A controversial, frequently delayed housing project on Bryant Street was unanimously approved by the Board of Supervisors on Tuesday, but still faces one last hurdle on Wednesday when it comes before another city panel for a hearing.
“I believe that on balance, this neighborhood is better off having this project approved than not,” said Supervisor David Campos of the proposed 330-unit at 2000–2070 Bryant St. The project has been delayed for years and would involve a split site with two buildings. It would have 191 units of market-rate housing and 139 units of below-market rate housing total.
“The question for me is: Can we afford to say no to as many as 139 units of affordable housing? I don’t believe we can,” Campos said.
During public comment before the Board of Supervisors, opponents of the project repeated what has become a mantra in hearings on market-rate housing projects in the Mission District: the project will exacerbate gentrification and lead to more displacement in the neighborhood.
“The Mission is slowly fading into the sunset,” said Marie Sorenson, a member of the neighborhood association Calle 24.
She and others said that an influx of wealthy tenants — those that could afford the market-rate units in developer Nick Podell’s building — would put upward pressure on existing rents in the neighborhood and force more tenants and businesses out.
Others said that change was already happening and happening fast.
“I don’t think the Mission is slowly fading into the sunset,” said Rick Hall, who spoke after Sorenson. “I think it’s being driven there at a rapid rate.”
The nearly block-long development at 2000 Bryant St. has been in the works since 2013, when Podell pitched the idea of a market-rate housing project in the industrial northeastern section of the Mission District.
That final delay pushed Podell to give part of his land to the city for affordable housing so that it could finance and build up to 136 units of below-market-rate housing next to the 191-unit market-rate building. The market-rate building would have three additional units of below-market-rate housing, resulting in some 40 percent affordable for the project.
The affordable project would go to eight stories, while the market-rate project would go to six. A fifth of the units in the affordable project would be reserved for formerly homeless families, and the rest would be reserved for those making up to 55 percent of area median income, or $53,300 for a family of three.
The new plan was approved on June 2, but activists were still opposed, pledging to appeal the project to both the Board of Supervisors and Board of Appeals, where it goes on Wednesday.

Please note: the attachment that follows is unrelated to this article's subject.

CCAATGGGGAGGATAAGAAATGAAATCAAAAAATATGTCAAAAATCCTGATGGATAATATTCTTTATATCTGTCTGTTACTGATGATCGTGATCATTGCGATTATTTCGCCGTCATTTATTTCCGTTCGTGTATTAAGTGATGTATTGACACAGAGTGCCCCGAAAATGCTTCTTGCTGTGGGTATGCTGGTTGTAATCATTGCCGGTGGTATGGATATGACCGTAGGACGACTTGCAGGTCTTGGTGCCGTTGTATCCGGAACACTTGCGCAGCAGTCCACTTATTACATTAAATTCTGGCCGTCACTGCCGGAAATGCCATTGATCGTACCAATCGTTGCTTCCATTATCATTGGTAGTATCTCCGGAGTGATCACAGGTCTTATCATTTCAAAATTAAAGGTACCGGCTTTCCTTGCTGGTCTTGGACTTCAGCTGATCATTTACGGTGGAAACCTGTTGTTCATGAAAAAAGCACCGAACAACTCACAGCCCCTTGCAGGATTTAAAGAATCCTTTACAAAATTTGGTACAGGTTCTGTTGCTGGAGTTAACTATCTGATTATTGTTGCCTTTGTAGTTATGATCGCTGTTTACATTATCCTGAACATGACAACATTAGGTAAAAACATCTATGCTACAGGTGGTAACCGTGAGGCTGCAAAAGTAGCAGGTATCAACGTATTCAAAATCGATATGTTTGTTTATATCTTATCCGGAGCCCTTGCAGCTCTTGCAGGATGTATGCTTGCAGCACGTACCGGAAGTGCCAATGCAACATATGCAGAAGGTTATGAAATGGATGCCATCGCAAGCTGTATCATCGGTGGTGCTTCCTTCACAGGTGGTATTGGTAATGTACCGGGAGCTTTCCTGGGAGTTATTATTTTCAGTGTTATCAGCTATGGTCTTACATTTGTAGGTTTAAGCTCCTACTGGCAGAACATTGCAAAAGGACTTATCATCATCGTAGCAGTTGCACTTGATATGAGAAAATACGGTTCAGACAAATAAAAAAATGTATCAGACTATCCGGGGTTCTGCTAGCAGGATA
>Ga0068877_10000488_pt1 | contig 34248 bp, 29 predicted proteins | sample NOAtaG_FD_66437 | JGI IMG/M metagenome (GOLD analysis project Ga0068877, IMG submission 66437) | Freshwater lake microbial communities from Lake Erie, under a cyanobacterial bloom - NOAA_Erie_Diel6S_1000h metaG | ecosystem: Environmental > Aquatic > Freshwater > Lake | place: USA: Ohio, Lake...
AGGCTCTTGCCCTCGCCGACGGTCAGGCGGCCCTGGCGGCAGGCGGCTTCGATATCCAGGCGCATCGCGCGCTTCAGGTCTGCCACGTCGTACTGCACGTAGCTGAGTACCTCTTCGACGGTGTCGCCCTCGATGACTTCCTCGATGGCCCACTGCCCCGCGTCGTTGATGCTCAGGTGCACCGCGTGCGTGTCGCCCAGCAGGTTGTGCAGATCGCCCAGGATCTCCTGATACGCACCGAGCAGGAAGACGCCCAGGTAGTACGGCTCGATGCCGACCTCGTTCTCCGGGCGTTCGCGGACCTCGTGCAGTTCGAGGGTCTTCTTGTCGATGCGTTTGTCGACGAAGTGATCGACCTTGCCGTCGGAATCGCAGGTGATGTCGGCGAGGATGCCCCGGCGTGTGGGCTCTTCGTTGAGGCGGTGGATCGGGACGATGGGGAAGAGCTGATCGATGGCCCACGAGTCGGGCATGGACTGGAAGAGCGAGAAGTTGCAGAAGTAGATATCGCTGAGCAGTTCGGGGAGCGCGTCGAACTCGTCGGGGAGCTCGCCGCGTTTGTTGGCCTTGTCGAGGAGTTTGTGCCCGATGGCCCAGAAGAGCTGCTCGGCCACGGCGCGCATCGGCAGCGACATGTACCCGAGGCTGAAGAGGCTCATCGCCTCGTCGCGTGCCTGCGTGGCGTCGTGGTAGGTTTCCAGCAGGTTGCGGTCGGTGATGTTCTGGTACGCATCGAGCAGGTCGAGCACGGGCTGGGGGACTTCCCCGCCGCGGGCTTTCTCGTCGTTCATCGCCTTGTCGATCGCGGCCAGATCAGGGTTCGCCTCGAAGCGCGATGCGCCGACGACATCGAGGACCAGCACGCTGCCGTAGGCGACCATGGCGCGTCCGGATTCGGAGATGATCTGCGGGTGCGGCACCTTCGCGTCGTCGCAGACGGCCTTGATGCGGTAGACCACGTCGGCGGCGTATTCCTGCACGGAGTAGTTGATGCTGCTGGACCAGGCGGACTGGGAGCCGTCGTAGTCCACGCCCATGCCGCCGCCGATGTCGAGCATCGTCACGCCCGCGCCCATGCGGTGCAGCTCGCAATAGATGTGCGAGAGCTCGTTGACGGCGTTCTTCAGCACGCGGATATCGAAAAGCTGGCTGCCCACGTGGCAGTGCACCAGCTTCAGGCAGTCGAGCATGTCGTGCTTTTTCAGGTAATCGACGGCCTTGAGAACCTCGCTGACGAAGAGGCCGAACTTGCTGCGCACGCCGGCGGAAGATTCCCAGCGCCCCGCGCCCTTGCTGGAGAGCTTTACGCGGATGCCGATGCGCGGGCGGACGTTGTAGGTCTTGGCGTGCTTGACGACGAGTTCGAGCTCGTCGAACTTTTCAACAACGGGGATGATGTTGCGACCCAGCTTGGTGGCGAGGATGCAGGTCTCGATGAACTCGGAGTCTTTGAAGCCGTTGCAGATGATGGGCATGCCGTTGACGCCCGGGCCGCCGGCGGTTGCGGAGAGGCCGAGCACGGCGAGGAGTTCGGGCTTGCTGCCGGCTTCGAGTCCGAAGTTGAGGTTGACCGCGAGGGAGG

On Tuesday, despite an attempt by appellants to kill the development by showing that its environmental review was inadequate, the Board of Supervisors voted 11–0 after a four-hour hearing to overturn the appeal and proceed with the project.
Most of those opposed to the project said that the Eastern Neighborhoods Plan — which governs environmental review of developments in the eastern portion of the city — was outdated, since it was developed in 2008 before the tech boom. They said the plan anticipated up to 2,054 units in the Mission District by 2025, not the 2,451 units currently in the pipeline for the neighborhood.
“We are currently experiencing an unprecedented boom in housing production in San Francisco,” said Peter Papadopoulos, citing “negative health impacts” to local residents caused by long commutes by tech workers to Silicon Valley, private shuttles, and boutique businesses that cater to the wealthy.
Some supervisors, for their part, agreed that the plan was outdated.
“The Eastern Neighborhoods Plan is constantly called into question,” said Supervisor Malia Cohen when talking to city staff. “Why the heck are we using it? Why do we continue to use the Eastern Neighborhoods Plan when it’s outdated?”
Staff said use of a plan was mandated by state law, and that the only way to use other guidelines would be to replace the current plan — which took seven years to develop — with a new one. Cohen said she would look to do just that.
The Mayor’s Office of Housing, for its part, also sought to quell criticism that the city would not have the funding to develop the affordable housing project, letting the affordable half of the site lie vacant while the market-rate half is built.
Opponents of the Bryant Street project have pointed to 1296 Shotwell St. as an example of the long delays involved in other land dedications. There, the developer of the Vida Apartments project at the corner of 22nd and Mission streets gave land to the city for affordable housing construction in 2013, but the affordable project on the site has still not broken ground.
Olson Lee, the director of the housing office, said in a letter that the affordable housing site at 2070 Bryant St. would be delivered “shovel-ready” and could be expedited through the approval process. The city has already earmarked $30 million for the project, Lee added.
Opponents also tried filing an ethics complaint, included below, against a staff person at the Mayor’s Office of Housing on Tuesday, a complaint that will be addressed by the Ethics Commission but that a city attorney said on Tuesday had little basis in fact.
On Wednesday, the project will go before the Board of Appeals, where it faces its final hurdle before it can begin construction.
Correction: A previous version of this article incorrectly stated the market-rate unit count as 196, not 191.